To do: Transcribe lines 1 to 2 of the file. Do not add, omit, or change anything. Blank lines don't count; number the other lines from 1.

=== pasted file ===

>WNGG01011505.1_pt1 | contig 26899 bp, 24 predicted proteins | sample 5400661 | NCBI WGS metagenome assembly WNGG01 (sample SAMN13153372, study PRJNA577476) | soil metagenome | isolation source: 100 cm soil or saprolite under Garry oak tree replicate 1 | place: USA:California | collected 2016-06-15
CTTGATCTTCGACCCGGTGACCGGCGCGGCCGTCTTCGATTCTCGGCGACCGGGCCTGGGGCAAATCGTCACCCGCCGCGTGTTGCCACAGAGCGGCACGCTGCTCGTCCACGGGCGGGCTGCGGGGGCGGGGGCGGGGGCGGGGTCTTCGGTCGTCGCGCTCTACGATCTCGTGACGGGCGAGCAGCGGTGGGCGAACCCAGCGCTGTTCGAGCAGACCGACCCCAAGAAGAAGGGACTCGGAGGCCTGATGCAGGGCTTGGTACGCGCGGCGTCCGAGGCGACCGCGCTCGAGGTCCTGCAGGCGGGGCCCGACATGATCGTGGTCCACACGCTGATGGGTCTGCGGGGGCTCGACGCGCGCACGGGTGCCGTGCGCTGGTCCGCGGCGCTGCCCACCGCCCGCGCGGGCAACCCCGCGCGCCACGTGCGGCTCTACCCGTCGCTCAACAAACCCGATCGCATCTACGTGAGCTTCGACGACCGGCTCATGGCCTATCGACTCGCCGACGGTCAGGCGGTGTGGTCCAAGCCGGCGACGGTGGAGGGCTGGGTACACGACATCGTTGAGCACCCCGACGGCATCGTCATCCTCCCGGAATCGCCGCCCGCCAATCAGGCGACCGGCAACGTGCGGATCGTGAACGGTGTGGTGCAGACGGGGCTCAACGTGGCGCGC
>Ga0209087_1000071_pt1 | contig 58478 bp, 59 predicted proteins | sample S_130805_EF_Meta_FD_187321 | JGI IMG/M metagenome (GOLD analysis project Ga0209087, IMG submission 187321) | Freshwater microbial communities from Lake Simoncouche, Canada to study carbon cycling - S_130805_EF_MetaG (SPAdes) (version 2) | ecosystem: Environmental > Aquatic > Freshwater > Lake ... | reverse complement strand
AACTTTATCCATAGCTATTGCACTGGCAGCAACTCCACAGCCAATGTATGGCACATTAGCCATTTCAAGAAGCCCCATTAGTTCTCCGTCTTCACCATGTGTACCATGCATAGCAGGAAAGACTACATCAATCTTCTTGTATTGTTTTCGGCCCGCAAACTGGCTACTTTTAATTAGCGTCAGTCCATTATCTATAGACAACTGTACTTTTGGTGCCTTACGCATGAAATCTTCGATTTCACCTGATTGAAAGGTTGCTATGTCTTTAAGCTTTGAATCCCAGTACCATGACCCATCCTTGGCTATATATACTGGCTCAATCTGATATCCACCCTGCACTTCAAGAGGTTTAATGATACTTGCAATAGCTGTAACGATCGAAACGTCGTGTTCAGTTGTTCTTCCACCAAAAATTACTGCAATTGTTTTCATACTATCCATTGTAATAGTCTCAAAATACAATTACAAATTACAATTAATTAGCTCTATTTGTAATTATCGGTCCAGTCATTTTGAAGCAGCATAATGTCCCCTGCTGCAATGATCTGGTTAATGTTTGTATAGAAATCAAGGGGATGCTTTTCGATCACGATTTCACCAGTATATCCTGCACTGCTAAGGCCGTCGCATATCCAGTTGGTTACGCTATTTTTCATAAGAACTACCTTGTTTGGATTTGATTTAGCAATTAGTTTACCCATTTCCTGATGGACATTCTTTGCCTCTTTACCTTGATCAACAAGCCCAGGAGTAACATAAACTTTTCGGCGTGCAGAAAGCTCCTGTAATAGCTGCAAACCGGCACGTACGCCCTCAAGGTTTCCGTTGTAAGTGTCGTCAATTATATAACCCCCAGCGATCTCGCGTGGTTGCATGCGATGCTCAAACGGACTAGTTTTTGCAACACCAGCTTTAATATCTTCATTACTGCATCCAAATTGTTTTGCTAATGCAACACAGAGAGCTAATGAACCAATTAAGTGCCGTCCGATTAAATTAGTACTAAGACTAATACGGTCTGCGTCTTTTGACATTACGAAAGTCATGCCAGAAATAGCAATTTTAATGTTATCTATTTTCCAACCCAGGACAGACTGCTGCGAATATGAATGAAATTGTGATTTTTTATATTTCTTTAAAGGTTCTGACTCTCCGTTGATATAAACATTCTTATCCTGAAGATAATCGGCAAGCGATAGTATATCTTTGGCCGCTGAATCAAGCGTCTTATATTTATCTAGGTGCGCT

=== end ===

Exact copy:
>WNGG01011505.1_pt1 | contig 26899 bp, 24 predicted proteins | sample 5400661 | NCBI WGS metagenome assembly WNGG01 (sample SAMN13153372, study PRJNA577476) | soil metagenome | isolation source: 100 cm soil or saprolite under Garry oak tree replicate 1 | place: USA:California | collected 2016-06-15
CTTGATCTTCGACCCGGTGACCGGCGCGGCCGTCTTCGATTCTCGGCGACCGGGCCTGGGGCAAATCGTCACCCGCCGCGTGTTGCCACAGAGCGGCACGCTGCTCGTCCACGGGCGGGCTGCGGGGGCGGGGGCGGGGGCGGGGTCTTCGGTCGTCGCGCTCTACGATCTCGTGACGGGCGAGCAGCGGTGGGCGAACCCAGCGCTGTTCGAGCAGACCGACCCCAAGAAGAAGGGACTCGGAGGCCTGATGCAGGGCTTGGTACGCGCGGCGTCCGAGGCGACCGCGCTCGAGGTCCTGCAGGCGGGGCCCGACATGATCGTGGTCCACACGCTGATGGGTCTGCGGGGGCTCGACGCGCGCACGGGTGCCGTGCGCTGGTCCGCGGCGCTGCCCACCGCCCGCGCGGGCAACCCCGCGCGCCACGTGCGGCTCTACCCGTCGCTCAACAAACCCGATCGCATCTACGTGAGCTTCGACGACCGGCTCATGGCCTATCGACTCGCCGACGGTCAGGCGGTGTGGTCCAAGCCGGCGACGGTGGAGGGCTGGGTACACGACATCGTTGAGCACCCCGACGGCATCGTCATCCTCCCGGAATCGCCGCCCGCCAATCAGGCGACCGGCAACGTGCGGATCGTGAACGGTGTGGTGCAGACGGGGCTCAACGTGGCGCGC